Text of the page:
Spring time brings new leaves. These ones unfurl with a light pink and then turn bright red before becoming green
The Dendrobium Yukidaruma Orchid looked lovely cascading down the pot on the front verandah
The Daisies lit up the garden
As did the Gerberas
The scent of Jasmin filled the air
I bought a selection of miniature Geraniums for the garden. I have to be quick to see the flowers as either Wallabies or Possums like them as well. It looks like they will need little fences.
This year the tiny Drimiopsis maculata, a bulb from South Africa. I had a few in a pot and when I re-potted some of the small outer bulbs dropped off and now I have a few patches of plants in the garden. I can see why it is sometimes called Little White Soldiers
This has been the finest year for the Canna Lillies. Most of the plants are taller than me this year.
All of the Bromiliads flowers this Spring as well. This is probably a Neoregelia compacta Bromiliad
The Common Hovea have appeared for the first time in the garden although they are in the bush around the house.
The Tree Bauhinias flowers are quite spectacular this Spring. The plant has more flowers than before
There is a little pond at the Grafton Art Gallery and the Cape Water Lillies are starting to flower.
This is a phone photo
I love the White Dogwood flowers, sometimes called Rice Flower. The road to my place is lined with lots of white flowers. I have a few growing on my place
Another Dogwood, this time a Yellow Dogwood or Jacksonia scoparia. Another favourite tree which is covered in yellow flowers in Spring
I found this flower growing on the side of the road. I don’t know what it is called but it is quite pretty with its composite flowers. Must be small spiders in there as well with haphazard webs
I love Yellow Buttons as well. They are growing all over my place and I am yet to try and transplant some into my garden. I didn’t notice this one had some sort of insect on it. The yellow ball flowers are about 5mm in diametre so whatever that insect is, is rather tiny as well.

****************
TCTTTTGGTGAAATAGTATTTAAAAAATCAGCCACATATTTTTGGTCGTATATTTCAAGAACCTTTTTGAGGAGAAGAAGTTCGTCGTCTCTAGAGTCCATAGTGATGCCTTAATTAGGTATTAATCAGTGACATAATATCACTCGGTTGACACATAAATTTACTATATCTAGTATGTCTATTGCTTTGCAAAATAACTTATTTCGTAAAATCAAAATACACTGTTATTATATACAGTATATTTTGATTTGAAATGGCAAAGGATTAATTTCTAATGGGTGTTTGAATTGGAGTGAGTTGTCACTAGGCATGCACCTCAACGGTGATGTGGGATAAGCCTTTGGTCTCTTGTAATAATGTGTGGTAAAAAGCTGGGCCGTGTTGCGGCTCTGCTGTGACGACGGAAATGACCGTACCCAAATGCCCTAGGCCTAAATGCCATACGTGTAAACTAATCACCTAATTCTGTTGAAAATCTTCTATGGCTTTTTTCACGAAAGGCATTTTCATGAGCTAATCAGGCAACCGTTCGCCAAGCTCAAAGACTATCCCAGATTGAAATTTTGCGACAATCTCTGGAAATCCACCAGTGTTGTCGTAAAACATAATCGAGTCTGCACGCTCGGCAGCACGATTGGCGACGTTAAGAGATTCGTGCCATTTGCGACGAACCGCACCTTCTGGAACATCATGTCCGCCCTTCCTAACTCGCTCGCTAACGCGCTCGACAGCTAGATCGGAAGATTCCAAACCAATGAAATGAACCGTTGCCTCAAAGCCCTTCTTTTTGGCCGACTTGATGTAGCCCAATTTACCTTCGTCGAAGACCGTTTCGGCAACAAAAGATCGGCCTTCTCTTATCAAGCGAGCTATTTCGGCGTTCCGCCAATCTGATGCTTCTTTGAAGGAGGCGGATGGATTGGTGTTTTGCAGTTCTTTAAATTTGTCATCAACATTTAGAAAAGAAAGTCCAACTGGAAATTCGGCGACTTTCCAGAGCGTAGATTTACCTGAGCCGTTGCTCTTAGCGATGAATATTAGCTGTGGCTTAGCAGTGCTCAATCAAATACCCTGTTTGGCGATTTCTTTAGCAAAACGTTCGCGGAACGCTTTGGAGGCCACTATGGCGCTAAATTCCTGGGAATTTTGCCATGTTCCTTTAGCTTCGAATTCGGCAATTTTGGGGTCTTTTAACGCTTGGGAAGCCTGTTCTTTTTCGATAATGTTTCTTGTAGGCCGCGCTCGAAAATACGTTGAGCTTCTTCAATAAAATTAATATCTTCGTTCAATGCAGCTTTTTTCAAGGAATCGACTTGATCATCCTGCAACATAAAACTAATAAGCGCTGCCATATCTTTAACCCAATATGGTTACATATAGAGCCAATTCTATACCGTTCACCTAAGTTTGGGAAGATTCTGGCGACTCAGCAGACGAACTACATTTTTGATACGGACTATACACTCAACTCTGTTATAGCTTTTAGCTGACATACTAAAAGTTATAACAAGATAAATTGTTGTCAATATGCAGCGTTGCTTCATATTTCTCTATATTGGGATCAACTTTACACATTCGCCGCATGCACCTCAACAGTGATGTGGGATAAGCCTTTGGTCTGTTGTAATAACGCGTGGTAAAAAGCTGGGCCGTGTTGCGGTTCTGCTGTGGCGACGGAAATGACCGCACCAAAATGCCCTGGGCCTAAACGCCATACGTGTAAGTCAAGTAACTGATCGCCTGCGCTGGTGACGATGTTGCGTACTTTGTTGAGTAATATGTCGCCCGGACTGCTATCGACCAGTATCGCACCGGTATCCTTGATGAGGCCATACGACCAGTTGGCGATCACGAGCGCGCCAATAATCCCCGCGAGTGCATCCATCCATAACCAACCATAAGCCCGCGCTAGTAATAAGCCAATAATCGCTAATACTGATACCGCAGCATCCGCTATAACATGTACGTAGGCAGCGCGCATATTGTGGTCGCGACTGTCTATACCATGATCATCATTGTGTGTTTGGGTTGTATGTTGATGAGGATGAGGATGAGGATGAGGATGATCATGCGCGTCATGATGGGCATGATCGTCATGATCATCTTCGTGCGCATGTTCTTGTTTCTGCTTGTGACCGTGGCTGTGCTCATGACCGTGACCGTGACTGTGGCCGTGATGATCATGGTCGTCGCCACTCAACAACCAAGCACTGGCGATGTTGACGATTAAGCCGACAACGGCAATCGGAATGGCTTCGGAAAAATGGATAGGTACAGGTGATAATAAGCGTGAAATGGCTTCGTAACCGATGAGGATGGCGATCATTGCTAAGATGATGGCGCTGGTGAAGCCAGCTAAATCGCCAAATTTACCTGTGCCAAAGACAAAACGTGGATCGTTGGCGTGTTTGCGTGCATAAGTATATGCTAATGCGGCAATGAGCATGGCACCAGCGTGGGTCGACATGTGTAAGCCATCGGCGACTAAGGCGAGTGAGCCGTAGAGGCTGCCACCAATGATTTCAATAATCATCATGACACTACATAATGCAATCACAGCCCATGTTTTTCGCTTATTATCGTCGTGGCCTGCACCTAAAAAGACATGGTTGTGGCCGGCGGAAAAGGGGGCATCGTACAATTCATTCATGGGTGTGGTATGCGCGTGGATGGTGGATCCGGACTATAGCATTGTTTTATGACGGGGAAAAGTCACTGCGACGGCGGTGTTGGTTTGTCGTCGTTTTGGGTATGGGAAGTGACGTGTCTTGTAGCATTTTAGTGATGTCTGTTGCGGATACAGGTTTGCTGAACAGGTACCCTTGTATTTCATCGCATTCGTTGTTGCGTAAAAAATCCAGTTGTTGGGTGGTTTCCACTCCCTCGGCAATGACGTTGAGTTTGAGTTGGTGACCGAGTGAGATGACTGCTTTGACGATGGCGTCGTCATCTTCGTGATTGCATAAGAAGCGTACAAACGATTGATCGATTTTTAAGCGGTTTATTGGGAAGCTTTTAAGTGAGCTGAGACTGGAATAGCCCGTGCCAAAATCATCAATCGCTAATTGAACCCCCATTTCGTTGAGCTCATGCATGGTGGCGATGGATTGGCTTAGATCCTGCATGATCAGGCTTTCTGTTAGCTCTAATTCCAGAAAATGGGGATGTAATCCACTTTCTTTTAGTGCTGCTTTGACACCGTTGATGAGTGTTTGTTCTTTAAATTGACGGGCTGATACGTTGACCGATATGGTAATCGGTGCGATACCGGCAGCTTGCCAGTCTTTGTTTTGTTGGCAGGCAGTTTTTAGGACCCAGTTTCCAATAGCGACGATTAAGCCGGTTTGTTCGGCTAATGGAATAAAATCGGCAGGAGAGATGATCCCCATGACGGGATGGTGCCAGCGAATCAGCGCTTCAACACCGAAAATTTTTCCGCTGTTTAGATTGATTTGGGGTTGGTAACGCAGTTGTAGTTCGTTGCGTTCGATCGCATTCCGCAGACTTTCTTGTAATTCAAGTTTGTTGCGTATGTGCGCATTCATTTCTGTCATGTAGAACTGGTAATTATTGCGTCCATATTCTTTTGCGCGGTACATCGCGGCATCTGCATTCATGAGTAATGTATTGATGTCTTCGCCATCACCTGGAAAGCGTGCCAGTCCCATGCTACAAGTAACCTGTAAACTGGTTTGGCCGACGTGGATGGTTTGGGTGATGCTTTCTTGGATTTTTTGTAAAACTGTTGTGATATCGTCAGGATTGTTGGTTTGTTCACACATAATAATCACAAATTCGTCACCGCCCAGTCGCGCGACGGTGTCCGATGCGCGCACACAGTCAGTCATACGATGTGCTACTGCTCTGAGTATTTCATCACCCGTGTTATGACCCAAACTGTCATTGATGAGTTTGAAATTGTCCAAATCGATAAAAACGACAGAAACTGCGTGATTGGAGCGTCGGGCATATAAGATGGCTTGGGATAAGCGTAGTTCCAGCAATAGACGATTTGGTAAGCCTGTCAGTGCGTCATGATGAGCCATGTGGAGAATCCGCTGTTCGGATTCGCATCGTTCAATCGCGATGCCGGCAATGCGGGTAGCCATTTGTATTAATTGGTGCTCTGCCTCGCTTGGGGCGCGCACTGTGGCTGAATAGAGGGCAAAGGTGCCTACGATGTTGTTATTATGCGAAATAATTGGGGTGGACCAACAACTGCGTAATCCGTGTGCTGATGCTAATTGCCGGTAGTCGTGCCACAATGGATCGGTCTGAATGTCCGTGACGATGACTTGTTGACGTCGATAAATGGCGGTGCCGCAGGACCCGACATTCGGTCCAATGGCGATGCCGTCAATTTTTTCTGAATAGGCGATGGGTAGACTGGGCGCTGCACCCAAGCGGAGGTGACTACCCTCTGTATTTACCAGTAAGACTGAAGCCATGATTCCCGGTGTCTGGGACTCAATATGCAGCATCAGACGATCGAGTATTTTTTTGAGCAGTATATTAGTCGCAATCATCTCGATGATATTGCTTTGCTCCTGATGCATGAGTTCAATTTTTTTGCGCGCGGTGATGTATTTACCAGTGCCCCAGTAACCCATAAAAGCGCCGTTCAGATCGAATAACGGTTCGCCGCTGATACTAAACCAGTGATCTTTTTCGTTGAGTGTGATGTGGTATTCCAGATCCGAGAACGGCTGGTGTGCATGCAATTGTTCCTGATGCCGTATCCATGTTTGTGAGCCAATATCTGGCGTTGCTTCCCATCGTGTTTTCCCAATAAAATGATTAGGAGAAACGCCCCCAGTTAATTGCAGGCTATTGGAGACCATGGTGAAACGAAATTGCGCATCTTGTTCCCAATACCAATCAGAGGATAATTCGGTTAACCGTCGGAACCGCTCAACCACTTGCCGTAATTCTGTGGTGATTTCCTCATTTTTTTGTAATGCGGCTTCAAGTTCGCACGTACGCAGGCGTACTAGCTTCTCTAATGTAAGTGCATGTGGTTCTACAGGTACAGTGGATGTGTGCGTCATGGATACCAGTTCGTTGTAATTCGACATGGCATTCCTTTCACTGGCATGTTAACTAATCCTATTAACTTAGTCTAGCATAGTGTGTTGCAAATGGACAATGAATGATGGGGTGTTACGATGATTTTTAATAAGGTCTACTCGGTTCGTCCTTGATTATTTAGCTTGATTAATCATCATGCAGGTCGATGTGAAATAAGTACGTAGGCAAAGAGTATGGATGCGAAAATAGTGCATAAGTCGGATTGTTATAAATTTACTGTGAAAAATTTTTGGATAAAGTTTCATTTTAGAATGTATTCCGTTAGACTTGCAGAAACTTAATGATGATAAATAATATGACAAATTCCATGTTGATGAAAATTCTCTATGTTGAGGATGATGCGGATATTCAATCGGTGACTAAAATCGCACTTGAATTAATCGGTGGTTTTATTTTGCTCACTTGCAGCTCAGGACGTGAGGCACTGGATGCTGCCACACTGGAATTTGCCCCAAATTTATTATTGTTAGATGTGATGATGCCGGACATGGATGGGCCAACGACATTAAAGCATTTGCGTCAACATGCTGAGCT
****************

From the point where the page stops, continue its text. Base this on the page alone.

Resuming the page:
I did mention that it is Jacaranda time in Grafton, my nearest town. The streets are lined in purple and the grouns will be covered in a carpet of purple as well soon.
The red of Flame Tree flower look rather spectacular against the purple of Jacarandas
I love the purple against the blue sky
Did you know there are White Jacarandas as well. There are a few planted around town
While out spotting White Jacarandas, I saw a Magpie gathering nesting materials
Native Frangipani, Hymenosporum flavum, flowers have different stages. They are a greenish at first, then turn white and then yellow. They are small flowers and what the have in common with other Frangipanis is their scent.
The flowers also do water drops quite well
Another plant that has great water drop potential are Elkhorn Ferns. Their strap like leaves are perfect for holding water drops
One afternoon there was an orange glow shining into the house. I grabbed my camera and went to see what the sky was doing. I managed to get a bit of the sky and clouds and then had to turn around because
behind me the sky was purple and I could see a faint rainbow through the trees. Not long after the rain came pelting down again.
I see you are still with me. I hope you enjoyed a scroll through my October. As always, I like to know if you had a favourite photo
About The Changing Seasons
The Changing Seasons is a monthly project where bloggers around the world share their thoughts and feelings about the month just gone. We all approach this slightly differently, though generally with an emphasis on the photos we’ve taken during the month.
For many of us, looking back over these photos provides the structure and narrative of our post, so each month is different. Some focus on documenting the changes in a particular project — such as a garden, an art or craft project, or a photographic diary of a familiar landscape.
But in the end, it is your changing season, and you should approach it however works for you.
There are no fixed rules around post length or photo number — just a request that you respect your readers’ time and engagement.